I absolutely adore Elizabeth Hoyt historical romances. This is one of her older titles and worth picking up. It features a scarred hero, who lives a life removed from society… removed almost entirely from human contact. You see, Alistair has resigned himself to a lonely existence. It’s easier than bearing the horror that his face brings to others. His future consists of his dog, his research, and the old castle rotting around him. And that’s the way he wants it –or so he has convinced himself.
Helen is a woman on the run from her former protector. She has wanted to stop being the duke’s mistress for years, but he has made it clear that he will take their two children if she ever tries to leave. It seems like an answer to a prayer when a friend sends her to Alistair in Scotland to become his housekeeper. No matter than she has no experience or that he has no plans to hire her. Her is escape is necessary, and she won’t take no for an answer.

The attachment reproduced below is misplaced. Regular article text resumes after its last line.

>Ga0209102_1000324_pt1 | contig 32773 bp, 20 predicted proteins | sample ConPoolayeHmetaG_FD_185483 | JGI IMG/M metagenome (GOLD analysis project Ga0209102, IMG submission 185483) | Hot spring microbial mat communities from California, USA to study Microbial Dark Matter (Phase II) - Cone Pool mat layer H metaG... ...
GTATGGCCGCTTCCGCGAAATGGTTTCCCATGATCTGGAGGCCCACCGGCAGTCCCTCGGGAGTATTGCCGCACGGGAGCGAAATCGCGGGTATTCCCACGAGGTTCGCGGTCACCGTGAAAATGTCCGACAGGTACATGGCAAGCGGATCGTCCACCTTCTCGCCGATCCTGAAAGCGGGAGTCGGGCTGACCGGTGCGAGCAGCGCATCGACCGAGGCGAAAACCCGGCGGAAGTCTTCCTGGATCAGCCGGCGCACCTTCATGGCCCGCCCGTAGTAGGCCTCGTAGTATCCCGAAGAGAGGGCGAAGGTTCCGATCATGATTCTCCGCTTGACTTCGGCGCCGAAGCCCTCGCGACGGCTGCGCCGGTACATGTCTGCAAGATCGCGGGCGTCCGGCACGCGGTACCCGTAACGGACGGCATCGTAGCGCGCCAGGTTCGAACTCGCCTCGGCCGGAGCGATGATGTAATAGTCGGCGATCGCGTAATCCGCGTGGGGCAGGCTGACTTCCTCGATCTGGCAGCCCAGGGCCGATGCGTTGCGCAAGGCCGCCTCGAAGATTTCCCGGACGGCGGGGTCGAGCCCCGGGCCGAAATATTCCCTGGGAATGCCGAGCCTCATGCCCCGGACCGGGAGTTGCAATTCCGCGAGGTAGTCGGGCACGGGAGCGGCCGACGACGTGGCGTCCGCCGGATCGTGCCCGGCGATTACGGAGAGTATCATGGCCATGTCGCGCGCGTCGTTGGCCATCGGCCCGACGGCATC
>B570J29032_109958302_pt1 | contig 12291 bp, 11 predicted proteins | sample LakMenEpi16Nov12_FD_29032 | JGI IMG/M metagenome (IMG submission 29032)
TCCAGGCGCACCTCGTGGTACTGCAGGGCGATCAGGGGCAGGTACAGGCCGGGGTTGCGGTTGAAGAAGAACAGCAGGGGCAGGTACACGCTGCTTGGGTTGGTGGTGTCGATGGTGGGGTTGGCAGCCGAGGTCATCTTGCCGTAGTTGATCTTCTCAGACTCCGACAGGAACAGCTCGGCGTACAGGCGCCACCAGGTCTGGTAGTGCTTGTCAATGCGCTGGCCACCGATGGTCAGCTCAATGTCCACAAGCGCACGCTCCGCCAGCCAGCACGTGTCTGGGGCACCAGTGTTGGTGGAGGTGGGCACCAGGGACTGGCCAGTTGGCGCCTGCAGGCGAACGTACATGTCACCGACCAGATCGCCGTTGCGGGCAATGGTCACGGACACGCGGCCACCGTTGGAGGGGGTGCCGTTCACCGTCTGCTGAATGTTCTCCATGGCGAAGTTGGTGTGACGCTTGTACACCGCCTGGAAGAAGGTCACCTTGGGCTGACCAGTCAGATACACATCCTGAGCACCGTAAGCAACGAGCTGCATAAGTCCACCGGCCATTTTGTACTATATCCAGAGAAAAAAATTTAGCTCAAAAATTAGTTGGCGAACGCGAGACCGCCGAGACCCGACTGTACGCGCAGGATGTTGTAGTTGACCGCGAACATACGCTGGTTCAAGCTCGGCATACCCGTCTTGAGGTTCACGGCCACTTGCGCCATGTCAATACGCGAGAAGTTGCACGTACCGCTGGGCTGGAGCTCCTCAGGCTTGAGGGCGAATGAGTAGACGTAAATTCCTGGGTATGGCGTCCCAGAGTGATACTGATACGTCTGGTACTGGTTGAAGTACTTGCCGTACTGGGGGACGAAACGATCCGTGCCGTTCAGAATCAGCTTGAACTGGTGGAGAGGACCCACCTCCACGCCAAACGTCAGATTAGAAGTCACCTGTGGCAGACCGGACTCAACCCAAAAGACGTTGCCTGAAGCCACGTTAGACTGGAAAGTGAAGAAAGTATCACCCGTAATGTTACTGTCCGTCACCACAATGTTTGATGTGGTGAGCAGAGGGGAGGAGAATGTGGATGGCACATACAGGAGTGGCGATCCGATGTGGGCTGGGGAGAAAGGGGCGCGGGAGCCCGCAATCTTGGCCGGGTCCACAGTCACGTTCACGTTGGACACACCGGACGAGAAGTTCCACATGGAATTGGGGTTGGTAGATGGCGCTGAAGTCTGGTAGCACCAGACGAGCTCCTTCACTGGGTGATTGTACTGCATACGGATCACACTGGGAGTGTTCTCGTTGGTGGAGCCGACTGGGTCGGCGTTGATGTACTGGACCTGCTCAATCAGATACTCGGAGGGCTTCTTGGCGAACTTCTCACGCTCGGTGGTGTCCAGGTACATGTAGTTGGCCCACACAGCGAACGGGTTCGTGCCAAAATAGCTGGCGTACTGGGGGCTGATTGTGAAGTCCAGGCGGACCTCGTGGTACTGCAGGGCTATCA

Obviously, this is a Beauty and the Beast retelling and it’s a good one. Alistair is wonderfully gruff and emotionally aloof, but I love how quickly the presence of Helen and her children begin to make him thaw. He’s never truly beastly to them. His gentleness and interest in the kids show just how soft his heart is. It’s even more obvious when juxtaposed to the relationship they have with the duke and his lack of regard for them.
The romance is a bit easy. That’s not a terrible thing, but there probably could have been a little more angst here to mine. I would have probably liked a little more teeth-gnashing from Alistair over the beautiful Helen wanting him, or a little more wondering how he could be good enough for her. But it wasn’t like that. They came together pretty organically; it just evolved. It was sweet and warm, with just a bit of heat.
Helen is a good heroine, who owns her mistakes in life. Some readers may be put off by the fact she spent so many years as a mistress to a married man, but I feel like she regretted her actions and worked hard to change her life. As a mother, I have to appreciate that she put her children first. The villain in the story, the duke, is kind of flat. But he causes the requisite trouble to get us to our HEA.
It’s not my favorite from Hoyt, as it didn’t stir deep feelings in me. It’s still a good story, though, and I liked it. I think other fans of this trope will enjoy it too.
Click to purchase: Amazon
To Beguile a Beast
by Elizabeth Hoyt
Release Date: May 1, 2009